Lucy is in hospital in New York, separated from her husband and young children while her illness rumbles on. Her mother, who she has not seen for many years, comes to visit her, staying by her bedside for several days. The reasons for the physical and emotional distance in the relationship, and the significance of this brief but intense time of conditional reconnection, are illuminated beautifully in this short and powerful novel.
Strout is sharp and sometimes funny, not only on family relationships but on New York life generally: “I have gone to places in this city where the very wealthy go. One place is a doctor’s office. Women, and a few men, sit in the waiting room for the doctor who will make them look not old or worried or like their mother”. But the heart of the book is about the shame and stories of family life, and how we can suddenly be reimmersed in these at moments of strain. Strangely comforting and always interesting, the revelations keep coming right to the end.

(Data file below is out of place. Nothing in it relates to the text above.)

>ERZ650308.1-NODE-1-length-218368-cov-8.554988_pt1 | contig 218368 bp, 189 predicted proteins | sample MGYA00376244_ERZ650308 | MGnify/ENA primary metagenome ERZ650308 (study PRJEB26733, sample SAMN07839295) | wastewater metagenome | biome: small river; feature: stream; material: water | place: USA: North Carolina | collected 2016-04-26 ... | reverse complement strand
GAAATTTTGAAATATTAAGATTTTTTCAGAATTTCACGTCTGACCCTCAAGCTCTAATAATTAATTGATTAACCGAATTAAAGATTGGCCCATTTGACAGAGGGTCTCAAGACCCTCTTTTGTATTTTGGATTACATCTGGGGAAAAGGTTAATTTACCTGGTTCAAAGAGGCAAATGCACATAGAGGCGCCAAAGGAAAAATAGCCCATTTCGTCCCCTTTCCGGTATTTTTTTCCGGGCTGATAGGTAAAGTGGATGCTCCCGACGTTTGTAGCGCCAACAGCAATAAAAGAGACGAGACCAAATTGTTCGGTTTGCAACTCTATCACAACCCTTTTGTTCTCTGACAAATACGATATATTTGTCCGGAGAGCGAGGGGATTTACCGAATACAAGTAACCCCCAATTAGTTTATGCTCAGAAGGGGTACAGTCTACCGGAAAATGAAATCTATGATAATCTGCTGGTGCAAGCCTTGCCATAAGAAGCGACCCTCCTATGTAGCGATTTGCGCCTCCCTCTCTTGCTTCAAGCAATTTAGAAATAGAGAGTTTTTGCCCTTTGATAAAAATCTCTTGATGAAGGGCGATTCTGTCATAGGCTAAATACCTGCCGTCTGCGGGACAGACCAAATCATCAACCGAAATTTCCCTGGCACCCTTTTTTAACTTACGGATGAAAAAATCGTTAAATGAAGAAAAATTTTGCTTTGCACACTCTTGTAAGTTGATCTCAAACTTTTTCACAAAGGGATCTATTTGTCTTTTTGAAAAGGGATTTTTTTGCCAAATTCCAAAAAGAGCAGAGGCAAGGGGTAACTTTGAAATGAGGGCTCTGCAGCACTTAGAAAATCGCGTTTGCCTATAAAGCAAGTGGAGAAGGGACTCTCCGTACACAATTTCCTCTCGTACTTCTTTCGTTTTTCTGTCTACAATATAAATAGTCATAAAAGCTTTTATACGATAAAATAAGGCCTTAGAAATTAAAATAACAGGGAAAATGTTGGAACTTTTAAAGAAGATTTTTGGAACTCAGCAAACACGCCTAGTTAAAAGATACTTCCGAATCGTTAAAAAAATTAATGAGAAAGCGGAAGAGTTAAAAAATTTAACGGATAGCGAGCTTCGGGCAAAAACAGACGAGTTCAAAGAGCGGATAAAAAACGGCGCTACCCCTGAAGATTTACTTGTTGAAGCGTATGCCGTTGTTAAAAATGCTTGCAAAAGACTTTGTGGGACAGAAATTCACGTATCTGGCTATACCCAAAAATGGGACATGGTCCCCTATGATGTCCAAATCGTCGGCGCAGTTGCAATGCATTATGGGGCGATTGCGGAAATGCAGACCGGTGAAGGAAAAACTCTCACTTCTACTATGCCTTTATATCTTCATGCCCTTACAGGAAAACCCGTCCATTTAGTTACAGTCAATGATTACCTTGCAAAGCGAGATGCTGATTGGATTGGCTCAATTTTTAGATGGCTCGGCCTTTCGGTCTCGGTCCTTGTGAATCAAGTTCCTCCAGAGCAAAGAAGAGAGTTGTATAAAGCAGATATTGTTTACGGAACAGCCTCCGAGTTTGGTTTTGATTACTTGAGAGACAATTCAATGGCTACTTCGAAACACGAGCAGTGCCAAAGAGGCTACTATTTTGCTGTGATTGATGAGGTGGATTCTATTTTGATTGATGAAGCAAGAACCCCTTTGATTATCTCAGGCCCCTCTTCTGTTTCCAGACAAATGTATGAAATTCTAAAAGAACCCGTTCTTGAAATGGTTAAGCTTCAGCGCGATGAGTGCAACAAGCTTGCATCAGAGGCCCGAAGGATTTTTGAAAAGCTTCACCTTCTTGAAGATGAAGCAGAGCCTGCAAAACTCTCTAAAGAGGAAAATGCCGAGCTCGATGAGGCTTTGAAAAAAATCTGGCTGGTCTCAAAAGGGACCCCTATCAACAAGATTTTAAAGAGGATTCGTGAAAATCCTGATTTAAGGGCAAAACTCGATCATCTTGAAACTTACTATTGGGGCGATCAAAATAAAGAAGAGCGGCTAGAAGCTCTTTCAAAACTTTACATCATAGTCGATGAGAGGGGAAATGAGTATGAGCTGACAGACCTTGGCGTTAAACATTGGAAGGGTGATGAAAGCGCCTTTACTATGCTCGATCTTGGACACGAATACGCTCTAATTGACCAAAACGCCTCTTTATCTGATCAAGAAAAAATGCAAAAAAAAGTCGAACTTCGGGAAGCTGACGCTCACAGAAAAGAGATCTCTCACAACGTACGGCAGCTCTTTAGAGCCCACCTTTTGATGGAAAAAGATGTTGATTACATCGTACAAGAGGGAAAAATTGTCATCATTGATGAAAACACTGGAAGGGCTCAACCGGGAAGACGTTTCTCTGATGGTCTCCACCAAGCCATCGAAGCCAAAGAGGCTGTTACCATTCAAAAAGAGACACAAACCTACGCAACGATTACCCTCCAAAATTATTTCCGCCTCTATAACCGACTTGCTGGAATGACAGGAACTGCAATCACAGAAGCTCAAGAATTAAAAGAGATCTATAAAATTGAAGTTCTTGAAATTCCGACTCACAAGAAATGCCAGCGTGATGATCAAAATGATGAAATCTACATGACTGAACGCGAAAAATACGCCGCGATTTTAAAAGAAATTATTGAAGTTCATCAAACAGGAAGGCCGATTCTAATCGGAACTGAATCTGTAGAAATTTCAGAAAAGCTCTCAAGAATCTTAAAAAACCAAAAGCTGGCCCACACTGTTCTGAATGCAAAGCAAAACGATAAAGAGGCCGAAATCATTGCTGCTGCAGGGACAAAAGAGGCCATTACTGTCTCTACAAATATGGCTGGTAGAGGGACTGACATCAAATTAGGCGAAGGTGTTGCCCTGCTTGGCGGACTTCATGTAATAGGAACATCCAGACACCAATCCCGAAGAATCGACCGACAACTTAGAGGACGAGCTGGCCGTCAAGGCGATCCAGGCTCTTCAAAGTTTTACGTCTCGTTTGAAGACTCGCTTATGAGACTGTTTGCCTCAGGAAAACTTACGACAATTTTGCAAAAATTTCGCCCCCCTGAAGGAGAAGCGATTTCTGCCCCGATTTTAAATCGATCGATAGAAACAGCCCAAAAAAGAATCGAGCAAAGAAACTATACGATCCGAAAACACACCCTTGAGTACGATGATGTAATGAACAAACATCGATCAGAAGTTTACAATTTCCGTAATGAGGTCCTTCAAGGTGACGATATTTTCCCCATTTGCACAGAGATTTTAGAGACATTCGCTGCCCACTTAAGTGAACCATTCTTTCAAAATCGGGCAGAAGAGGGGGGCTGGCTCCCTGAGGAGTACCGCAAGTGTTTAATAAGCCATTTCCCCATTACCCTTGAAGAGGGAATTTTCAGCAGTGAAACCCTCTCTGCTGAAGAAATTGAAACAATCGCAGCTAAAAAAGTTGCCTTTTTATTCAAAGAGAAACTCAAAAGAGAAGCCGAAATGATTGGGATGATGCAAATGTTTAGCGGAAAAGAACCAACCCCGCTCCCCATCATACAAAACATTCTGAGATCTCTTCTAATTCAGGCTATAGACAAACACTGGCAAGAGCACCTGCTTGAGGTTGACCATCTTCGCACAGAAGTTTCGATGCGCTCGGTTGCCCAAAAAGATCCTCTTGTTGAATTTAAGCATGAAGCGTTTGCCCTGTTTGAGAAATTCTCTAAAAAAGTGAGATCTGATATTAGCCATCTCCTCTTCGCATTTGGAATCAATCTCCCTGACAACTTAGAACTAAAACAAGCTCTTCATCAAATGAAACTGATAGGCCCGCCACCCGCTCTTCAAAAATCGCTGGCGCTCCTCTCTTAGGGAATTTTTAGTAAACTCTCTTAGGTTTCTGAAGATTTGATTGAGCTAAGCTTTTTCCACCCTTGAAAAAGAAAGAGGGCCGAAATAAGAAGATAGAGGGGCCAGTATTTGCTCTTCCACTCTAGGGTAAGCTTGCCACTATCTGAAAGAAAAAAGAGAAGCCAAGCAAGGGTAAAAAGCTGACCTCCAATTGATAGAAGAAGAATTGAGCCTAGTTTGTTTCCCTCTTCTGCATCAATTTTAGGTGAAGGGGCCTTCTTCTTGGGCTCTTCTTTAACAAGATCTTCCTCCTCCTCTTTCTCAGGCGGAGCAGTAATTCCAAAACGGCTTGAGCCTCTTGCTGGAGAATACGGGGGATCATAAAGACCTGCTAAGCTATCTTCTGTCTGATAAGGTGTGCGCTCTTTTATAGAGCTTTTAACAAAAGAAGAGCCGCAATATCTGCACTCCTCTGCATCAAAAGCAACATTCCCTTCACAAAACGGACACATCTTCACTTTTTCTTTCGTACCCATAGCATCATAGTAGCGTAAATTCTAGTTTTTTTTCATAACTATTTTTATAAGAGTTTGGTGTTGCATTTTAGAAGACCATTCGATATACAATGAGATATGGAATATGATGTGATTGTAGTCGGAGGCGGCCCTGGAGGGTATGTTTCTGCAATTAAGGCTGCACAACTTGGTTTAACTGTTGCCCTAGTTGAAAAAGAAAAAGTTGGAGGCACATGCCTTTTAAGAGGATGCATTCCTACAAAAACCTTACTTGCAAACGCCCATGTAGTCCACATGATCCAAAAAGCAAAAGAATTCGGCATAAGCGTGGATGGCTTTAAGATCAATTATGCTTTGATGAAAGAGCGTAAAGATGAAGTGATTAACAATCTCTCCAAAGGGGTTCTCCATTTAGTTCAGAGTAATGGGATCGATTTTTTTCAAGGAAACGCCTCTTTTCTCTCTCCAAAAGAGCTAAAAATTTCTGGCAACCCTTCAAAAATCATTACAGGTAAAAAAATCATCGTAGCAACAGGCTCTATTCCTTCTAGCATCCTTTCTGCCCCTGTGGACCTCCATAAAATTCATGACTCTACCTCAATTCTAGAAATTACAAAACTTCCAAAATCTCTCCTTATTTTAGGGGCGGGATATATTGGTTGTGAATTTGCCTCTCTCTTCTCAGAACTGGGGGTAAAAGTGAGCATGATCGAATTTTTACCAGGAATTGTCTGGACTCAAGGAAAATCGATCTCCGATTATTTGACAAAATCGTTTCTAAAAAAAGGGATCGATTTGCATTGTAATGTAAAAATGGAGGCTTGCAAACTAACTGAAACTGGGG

I’m now keen to read her earlier work, Olive Kitteridge, having been overwhelmed by the television version with Frances McDormand. My Name is Lucy Barton well deserves its place on the Booker Prize Longlist, along with the excellent Hot Milk (https://riversidebookshop.co.uk/2016/07/05/hot-milk-by-deborah-levy/).
Review by Bethan